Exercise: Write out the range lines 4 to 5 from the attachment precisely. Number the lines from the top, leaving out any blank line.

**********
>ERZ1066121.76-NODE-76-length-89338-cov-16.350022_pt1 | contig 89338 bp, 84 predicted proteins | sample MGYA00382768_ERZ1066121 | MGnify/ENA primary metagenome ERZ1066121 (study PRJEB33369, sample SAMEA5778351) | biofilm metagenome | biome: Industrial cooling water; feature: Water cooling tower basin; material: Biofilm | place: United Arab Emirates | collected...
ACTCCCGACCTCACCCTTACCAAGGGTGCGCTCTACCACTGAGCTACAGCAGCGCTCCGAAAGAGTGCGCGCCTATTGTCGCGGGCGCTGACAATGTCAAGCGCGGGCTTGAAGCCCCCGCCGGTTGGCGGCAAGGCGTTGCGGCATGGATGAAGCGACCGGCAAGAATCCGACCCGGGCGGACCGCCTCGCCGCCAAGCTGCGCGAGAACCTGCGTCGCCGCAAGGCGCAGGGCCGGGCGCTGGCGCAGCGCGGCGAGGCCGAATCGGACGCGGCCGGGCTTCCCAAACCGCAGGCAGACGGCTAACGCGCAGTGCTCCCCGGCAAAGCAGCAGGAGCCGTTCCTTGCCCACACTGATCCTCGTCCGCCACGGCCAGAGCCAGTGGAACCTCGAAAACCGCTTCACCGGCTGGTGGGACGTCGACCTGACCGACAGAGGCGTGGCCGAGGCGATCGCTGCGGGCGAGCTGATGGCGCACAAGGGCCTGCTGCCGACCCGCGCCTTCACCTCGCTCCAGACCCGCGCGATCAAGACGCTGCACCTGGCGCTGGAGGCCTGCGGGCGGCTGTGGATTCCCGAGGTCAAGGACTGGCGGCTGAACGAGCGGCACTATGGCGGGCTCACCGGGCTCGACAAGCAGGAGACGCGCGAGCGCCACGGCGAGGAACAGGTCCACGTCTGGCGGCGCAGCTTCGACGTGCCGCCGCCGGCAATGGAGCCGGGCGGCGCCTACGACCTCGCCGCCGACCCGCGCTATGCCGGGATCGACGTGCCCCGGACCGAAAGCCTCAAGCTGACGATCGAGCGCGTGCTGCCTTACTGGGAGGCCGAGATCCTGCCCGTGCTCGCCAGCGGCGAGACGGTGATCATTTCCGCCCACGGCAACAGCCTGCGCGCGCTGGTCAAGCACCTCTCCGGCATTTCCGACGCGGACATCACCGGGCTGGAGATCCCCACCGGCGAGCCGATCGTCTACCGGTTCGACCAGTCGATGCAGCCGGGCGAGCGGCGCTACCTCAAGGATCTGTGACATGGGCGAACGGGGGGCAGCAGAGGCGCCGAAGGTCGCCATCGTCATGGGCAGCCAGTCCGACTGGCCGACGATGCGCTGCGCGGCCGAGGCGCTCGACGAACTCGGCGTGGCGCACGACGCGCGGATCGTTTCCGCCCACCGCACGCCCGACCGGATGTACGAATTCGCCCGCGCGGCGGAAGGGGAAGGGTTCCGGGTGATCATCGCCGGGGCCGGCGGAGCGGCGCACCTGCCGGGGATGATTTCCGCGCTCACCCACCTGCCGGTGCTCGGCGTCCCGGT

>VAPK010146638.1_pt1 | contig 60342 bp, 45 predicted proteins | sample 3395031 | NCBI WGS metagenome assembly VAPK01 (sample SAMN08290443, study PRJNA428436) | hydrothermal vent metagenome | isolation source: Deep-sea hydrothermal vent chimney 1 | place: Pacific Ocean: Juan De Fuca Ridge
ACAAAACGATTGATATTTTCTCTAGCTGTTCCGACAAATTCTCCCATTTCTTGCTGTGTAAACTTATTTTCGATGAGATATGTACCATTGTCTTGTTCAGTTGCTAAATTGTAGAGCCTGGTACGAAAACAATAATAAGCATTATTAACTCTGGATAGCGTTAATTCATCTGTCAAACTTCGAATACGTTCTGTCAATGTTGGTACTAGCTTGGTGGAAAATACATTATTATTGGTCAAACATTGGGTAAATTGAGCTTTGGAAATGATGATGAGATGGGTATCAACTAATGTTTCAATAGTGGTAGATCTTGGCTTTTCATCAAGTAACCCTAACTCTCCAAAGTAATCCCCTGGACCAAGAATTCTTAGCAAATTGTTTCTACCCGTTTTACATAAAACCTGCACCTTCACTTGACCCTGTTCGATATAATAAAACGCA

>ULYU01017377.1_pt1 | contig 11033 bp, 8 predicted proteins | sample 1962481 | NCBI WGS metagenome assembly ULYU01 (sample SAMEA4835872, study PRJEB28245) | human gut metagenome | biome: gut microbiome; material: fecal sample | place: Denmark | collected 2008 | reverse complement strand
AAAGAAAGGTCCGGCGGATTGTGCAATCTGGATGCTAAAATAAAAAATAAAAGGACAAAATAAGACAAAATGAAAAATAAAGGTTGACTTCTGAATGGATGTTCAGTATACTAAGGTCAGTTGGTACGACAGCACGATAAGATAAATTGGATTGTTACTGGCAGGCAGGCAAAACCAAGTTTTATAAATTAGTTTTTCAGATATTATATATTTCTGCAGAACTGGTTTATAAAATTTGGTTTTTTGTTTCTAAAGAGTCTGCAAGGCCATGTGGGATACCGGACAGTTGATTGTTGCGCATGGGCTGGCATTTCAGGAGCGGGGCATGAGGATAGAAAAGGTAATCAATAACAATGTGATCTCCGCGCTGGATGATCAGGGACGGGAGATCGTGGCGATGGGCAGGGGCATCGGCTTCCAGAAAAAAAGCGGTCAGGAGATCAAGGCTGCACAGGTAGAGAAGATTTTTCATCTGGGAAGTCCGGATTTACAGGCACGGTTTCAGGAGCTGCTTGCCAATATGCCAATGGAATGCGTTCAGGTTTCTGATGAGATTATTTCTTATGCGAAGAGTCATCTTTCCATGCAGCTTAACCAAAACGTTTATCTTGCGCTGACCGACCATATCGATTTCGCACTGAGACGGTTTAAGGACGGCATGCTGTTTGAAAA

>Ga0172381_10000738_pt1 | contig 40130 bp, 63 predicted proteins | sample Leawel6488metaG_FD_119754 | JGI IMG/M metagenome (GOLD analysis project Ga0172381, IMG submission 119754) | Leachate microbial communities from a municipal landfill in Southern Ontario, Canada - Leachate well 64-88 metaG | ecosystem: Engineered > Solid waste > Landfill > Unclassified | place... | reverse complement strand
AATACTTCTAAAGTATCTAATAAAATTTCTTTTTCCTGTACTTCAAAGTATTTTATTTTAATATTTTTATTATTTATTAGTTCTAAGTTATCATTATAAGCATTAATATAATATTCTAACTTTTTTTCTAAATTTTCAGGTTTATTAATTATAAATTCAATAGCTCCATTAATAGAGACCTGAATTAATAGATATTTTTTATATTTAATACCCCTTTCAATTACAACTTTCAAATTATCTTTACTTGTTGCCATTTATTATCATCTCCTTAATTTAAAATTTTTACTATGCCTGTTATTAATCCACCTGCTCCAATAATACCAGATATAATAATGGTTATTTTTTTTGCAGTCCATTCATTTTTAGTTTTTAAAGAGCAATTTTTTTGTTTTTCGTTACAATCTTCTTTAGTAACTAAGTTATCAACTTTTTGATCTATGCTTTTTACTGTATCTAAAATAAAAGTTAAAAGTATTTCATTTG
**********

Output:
ACAAAACGATTGATATTTTCTCTAGCTGTTCCGACAAATTCTCCCATTTCTTGCTGTGTAAACTTATTTTCGATGAGATATGTACCATTGTCTTGTTCAGTTGCTAAATTGTAGAGCCTGGTACGAAAACAATAATAAGCATTATTAACTCTGGATAGCGTTAATTCATCTGTCAAACTTCGAATACGTTCTGTCAATGTTGGTACTAGCTTGGTGGAAAATACATTATTATTGGTCAAACATTGGGTAAATTGAGCTTTGGAAATGATGATGAGATGGGTATCAACTAATGTTTCAATAGTGGTAGATCTTGGCTTTTCATCAAGTAACCCTAACTCTCCAAAGTAATCCCCTGGACCAAGAATTCTTAGCAAATTGTTTCTACCCGTTTTACATAAAACCTGCACCTTCACTTGACCCTGTTCGATATAATAAAACGCA

>ULYU01017377.1_pt1 | contig 11033 bp, 8 predicted proteins | sample 1962481 | NCBI WGS metagenome assembly ULYU01 (sample SAMEA4835872, study PRJEB28245) | human gut metagenome | biome: gut microbiome; material: fecal sample | place: Denmark | collected 2008 | reverse complement strand